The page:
26 February 2009

Phantom Limb

I have some interest in both architecture and design and livability/sustainability issues, so I occasionally read Allison Arieff's blog on the NYTimes website. Her latest post was more of a meditation on books, looking at William Stout and his eponymous architecture and design bookstore in San Francisco, occasioned by a recent lecture he gave. Visiting Stout's incredible bookstore just went on my bucket list.

But given the number of books I use and own, constantly surrounded by them in my home and university offices, I am in fact pretty unsentimental about them. I buy some books for the pure love of them, for their typographic tactility, but mostly they are just a source of information and entertainment. So bibliophile sentimentality, as information moves ever more rapidly from ink to bytes, is not something I keenly feel. But I admit that Arieff's closing remarks moved even me just a bit.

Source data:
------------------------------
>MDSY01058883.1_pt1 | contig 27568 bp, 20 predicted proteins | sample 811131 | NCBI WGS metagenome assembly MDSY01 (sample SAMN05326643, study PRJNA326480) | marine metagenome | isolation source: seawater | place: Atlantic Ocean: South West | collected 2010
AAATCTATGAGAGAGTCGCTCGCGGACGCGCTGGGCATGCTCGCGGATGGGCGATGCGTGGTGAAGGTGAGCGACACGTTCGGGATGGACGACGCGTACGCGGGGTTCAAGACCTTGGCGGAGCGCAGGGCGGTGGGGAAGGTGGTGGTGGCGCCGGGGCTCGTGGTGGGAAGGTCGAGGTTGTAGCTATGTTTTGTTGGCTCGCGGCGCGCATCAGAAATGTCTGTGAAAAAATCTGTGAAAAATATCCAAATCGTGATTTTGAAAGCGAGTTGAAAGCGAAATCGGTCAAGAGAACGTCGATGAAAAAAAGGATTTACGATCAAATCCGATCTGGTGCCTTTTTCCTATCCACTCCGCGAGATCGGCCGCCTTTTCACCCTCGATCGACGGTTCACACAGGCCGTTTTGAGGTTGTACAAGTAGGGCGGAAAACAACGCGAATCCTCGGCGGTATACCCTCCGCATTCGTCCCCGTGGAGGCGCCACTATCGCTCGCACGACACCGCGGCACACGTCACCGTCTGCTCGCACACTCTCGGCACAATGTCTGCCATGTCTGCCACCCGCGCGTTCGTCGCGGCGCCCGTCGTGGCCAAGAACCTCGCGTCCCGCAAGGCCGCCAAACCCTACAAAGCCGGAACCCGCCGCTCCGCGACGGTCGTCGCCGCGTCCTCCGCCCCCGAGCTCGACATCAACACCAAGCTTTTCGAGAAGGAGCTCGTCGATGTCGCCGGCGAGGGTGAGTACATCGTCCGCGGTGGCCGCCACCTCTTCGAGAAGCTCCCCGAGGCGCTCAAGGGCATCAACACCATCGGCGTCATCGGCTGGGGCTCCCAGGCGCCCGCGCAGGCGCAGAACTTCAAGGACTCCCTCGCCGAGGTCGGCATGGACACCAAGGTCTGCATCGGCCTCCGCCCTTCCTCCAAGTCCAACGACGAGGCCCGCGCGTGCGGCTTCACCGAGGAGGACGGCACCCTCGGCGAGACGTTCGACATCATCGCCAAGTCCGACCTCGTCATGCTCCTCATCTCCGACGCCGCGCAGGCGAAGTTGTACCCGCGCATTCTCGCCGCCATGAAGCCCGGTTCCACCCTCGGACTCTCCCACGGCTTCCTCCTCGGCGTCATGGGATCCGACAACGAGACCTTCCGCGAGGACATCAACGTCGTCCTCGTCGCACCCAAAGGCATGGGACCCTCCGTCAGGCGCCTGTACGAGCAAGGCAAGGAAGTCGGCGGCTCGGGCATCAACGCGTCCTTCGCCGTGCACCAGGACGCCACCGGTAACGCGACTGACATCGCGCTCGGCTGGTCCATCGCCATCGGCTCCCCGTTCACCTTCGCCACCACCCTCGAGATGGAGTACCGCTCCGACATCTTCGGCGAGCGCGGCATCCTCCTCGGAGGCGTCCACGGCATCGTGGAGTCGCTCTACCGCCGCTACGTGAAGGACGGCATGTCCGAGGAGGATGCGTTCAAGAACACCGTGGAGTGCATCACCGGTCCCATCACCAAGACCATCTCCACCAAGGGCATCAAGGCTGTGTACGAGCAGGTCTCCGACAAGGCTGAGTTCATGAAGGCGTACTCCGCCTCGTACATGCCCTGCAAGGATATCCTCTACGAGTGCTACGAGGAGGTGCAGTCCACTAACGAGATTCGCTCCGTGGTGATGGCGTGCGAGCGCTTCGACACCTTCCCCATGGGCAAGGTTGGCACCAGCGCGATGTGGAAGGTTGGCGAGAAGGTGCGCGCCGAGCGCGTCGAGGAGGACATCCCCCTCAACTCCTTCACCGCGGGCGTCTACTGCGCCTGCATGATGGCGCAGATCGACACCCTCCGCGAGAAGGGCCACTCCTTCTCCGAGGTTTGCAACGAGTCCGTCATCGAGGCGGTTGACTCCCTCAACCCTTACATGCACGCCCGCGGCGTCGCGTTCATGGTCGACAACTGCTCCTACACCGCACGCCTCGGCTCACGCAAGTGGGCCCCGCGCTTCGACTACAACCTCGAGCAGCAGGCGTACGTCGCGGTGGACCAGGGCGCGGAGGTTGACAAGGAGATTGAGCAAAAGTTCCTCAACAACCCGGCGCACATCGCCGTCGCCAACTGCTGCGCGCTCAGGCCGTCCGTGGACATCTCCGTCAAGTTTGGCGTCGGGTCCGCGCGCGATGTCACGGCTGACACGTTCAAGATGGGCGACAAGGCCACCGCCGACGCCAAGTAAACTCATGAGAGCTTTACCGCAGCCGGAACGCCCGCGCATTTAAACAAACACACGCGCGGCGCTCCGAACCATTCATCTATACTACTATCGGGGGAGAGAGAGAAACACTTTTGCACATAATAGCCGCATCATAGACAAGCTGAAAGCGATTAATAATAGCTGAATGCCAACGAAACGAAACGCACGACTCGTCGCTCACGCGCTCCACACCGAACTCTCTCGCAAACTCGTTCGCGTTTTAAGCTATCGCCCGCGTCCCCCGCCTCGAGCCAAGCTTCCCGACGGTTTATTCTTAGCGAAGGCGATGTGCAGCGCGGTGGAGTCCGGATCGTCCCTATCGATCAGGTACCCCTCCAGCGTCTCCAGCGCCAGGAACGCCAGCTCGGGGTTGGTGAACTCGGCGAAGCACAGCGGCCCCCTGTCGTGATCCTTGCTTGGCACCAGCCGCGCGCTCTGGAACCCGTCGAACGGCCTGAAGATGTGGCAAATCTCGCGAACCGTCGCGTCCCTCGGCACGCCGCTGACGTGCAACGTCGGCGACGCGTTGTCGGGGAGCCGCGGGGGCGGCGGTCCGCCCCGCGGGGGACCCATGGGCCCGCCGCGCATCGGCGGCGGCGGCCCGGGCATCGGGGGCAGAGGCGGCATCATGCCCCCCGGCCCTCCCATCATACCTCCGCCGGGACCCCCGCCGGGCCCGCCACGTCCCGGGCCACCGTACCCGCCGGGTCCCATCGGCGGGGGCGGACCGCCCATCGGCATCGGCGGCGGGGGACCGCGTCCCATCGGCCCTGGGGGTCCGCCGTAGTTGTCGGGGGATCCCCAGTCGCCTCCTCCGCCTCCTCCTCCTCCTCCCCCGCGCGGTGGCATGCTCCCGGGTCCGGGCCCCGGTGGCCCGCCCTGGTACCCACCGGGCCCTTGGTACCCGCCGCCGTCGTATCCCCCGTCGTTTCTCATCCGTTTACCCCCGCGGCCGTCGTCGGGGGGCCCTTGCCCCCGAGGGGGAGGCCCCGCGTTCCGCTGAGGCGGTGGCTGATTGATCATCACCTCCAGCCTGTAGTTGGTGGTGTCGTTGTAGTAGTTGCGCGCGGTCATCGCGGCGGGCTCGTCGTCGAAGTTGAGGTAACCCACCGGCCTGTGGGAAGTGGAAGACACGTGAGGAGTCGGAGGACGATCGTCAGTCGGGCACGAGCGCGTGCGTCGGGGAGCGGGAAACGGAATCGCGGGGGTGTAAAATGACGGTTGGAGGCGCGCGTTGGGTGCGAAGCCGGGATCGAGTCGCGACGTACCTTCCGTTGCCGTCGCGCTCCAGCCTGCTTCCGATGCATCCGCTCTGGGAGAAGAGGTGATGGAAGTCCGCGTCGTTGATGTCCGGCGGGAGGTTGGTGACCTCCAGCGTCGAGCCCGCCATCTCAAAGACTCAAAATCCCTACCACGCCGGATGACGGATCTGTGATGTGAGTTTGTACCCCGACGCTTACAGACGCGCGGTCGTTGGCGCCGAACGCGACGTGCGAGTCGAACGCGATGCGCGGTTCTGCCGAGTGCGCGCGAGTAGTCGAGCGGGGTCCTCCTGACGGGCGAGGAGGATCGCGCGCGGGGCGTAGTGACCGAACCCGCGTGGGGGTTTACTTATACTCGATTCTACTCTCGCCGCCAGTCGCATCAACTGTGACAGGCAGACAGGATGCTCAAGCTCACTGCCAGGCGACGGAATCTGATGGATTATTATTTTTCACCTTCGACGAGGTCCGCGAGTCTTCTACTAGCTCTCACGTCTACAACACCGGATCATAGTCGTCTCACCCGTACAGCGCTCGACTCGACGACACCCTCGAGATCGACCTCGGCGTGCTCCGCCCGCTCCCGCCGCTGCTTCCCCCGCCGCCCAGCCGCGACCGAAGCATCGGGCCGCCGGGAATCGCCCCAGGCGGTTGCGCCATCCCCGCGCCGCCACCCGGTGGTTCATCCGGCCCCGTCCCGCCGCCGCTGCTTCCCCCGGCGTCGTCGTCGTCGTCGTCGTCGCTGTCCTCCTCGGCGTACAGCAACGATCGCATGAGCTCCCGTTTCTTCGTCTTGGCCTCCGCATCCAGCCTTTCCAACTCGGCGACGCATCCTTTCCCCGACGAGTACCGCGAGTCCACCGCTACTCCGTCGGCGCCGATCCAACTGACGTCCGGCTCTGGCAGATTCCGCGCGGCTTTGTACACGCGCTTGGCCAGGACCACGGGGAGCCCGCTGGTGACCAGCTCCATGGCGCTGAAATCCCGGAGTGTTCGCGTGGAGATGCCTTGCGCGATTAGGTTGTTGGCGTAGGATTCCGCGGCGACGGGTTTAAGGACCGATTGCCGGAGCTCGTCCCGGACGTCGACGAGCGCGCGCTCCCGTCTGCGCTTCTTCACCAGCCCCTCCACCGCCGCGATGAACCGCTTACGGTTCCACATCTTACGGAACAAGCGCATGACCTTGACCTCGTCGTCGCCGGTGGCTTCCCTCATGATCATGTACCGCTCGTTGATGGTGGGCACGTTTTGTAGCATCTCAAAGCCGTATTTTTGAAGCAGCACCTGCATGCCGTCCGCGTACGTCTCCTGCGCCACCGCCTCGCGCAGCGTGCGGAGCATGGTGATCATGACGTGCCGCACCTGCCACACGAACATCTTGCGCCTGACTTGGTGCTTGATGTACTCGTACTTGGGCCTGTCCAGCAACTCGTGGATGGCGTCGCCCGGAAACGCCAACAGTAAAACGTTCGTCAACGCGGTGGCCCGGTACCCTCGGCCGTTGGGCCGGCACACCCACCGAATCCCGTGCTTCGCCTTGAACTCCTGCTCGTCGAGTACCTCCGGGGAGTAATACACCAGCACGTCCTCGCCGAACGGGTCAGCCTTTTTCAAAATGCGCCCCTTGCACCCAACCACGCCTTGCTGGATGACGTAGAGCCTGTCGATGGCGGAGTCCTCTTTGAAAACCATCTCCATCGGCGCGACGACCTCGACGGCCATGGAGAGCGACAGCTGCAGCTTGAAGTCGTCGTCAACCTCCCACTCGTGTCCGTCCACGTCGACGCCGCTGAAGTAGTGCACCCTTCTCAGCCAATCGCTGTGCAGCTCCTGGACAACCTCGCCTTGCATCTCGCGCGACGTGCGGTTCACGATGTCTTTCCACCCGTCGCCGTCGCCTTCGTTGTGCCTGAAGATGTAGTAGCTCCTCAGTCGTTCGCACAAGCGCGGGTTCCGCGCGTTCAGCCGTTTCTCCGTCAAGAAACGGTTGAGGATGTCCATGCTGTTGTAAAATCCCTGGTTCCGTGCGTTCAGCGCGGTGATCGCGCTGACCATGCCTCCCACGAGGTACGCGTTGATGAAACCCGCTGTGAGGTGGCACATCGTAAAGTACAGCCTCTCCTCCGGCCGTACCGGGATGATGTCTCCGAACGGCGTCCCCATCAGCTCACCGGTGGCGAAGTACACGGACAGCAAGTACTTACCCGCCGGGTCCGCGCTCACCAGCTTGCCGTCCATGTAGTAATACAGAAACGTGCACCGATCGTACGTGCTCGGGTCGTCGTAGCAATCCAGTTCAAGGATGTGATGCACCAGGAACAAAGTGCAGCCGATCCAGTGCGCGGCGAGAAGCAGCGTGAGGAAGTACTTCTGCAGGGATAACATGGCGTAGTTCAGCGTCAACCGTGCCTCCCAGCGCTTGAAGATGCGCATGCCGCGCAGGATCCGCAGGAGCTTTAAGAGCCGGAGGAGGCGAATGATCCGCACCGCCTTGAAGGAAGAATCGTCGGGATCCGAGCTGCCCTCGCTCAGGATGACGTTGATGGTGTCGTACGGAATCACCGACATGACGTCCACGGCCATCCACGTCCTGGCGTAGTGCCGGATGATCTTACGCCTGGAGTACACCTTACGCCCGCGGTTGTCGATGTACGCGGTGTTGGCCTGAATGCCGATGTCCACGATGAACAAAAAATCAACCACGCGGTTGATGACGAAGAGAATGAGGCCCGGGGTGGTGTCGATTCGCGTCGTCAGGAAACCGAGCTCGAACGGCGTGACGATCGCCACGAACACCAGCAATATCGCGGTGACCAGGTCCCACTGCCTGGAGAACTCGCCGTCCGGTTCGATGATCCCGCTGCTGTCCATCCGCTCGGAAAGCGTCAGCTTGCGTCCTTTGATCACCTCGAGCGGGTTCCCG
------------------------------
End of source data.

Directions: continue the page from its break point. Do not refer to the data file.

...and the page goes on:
Stout’s presentation [on his life with books] was so inspiring yet so bittersweet because his vocation seems entirely of an era that is passing us by. For centuries we’ve looked to libraries as historic evidence of cultured civilizations: will electronic texts fill that bill for future generations? While I’ll admit that I’m intrigued by the Kindle, it will never replace the rows and stacks of books that crowd my house. And when I first settle into my comfy chair ready to read with that new device, I’ll probably feel as if I had a phantom limb — I’ll mourn the absence of my fingers slowly turning the pages.
(Sorry for putting you through yet another "death of books" post. Maybe I'm more sentimental about it than I think . . .)

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